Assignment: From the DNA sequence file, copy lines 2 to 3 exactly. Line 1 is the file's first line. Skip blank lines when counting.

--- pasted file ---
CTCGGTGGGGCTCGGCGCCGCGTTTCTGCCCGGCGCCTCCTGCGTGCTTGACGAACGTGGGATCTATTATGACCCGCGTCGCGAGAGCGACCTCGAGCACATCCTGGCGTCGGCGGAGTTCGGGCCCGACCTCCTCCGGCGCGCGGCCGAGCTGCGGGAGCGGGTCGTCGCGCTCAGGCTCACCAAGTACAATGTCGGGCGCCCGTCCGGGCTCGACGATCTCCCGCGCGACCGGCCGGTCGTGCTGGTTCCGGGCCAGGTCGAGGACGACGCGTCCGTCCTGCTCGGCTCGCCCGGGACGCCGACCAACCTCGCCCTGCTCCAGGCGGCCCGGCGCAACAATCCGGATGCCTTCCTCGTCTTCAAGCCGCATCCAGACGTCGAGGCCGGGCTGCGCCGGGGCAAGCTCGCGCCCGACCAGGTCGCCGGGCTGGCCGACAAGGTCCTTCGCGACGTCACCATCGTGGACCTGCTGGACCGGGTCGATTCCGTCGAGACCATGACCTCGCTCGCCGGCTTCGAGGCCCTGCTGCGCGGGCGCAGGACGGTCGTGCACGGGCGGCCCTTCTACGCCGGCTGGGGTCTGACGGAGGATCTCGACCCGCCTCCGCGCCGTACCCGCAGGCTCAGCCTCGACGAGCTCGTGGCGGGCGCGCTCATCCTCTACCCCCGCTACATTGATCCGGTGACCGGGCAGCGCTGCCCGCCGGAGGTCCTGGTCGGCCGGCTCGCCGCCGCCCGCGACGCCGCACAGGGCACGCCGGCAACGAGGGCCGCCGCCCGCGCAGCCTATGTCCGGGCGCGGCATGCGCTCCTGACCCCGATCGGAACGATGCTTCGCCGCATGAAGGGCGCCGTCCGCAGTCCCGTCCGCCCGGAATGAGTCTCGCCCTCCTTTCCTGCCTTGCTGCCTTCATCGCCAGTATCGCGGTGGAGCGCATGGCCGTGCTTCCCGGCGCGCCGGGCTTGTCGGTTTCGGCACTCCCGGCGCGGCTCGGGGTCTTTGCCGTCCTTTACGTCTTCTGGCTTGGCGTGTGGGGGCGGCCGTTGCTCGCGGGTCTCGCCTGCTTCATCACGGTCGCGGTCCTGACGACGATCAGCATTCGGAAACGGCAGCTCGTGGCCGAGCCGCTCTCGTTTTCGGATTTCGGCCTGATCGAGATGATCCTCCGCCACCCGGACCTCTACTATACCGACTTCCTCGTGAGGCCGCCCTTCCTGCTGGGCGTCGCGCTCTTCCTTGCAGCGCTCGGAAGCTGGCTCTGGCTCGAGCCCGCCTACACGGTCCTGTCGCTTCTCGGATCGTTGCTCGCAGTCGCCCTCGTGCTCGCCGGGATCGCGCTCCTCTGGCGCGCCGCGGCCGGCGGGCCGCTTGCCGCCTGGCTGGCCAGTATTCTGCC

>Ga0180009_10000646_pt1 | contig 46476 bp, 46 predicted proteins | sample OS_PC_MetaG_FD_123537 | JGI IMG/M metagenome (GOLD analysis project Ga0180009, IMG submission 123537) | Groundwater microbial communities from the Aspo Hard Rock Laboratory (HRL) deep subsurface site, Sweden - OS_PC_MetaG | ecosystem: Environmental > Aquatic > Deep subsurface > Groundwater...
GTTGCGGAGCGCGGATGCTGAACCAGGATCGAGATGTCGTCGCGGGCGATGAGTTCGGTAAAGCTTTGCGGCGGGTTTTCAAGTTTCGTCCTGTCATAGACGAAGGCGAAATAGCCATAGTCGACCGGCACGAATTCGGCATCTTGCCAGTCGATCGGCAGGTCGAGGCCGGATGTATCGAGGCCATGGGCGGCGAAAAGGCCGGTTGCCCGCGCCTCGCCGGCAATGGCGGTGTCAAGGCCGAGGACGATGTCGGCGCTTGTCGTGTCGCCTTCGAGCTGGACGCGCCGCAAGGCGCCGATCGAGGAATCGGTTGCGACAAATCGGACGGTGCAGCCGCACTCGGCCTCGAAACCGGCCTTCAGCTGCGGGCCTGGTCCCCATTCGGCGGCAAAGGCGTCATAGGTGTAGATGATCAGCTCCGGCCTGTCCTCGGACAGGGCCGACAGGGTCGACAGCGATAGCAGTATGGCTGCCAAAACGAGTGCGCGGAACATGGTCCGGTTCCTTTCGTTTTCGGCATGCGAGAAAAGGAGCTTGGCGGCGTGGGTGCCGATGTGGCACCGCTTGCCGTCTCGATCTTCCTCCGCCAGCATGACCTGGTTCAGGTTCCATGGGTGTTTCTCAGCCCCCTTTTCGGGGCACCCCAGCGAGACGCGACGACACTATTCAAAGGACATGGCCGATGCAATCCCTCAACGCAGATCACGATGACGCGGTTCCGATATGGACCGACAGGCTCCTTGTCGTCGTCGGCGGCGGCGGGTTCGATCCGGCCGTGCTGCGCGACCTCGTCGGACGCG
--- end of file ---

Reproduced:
>Ga0180009_10000646_pt1 | contig 46476 bp, 46 predicted proteins | sample OS_PC_MetaG_FD_123537 | JGI IMG/M metagenome (GOLD analysis project Ga0180009, IMG submission 123537) | Groundwater microbial communities from the Aspo Hard Rock Laboratory (HRL) deep subsurface site, Sweden - OS_PC_MetaG | ecosystem: Environmental > Aquatic > Deep subsurface > Groundwater...
GTTGCGGAGCGCGGATGCTGAACCAGGATCGAGATGTCGTCGCGGGCGATGAGTTCGGTAAAGCTTTGCGGCGGGTTTTCAAGTTTCGTCCTGTCATAGACGAAGGCGAAATAGCCATAGTCGACCGGCACGAATTCGGCATCTTGCCAGTCGATCGGCAGGTCGAGGCCGGATGTATCGAGGCCATGGGCGGCGAAAAGGCCGGTTGCCCGCGCCTCGCCGGCAATGGCGGTGTCAAGGCCGAGGACGATGTCGGCGCTTGTCGTGTCGCCTTCGAGCTGGACGCGCCGCAAGGCGCCGATCGAGGAATCGGTTGCGACAAATCGGACGGTGCAGCCGCACTCGGCCTCGAAACCGGCCTTCAGCTGCGGGCCTGGTCCCCATTCGGCGGCAAAGGCGTCATAGGTGTAGATGATCAGCTCCGGCCTGTCCTCGGACAGGGCCGACAGGGTCGACAGCGATAGCAGTATGGCTGCCAAAACGAGTGCGCGGAACATGGTCCGGTTCCTTTCGTTTTCGGCATGCGAGAAAAGGAGCTTGGCGGCGTGGGTGCCGATGTGGCACCGCTTGCCGTCTCGATCTTCCTCCGCCAGCATGACCTGGTTCAGGTTCCATGGGTGTTTCTCAGCCCCCTTTTCGGGGCACCCCAGCGAGACGCGACGACACTATTCAAAGGACATGGCCGATGCAATCCCTCAACGCAGATCACGATGACGCGGTTCCGATATGGACCGACAGGCTCCTTGTCGTCGTCGGCGGCGGCGGGTTCGATCCGGCCGTGCTGCGCGACCTCGTCGGACGCG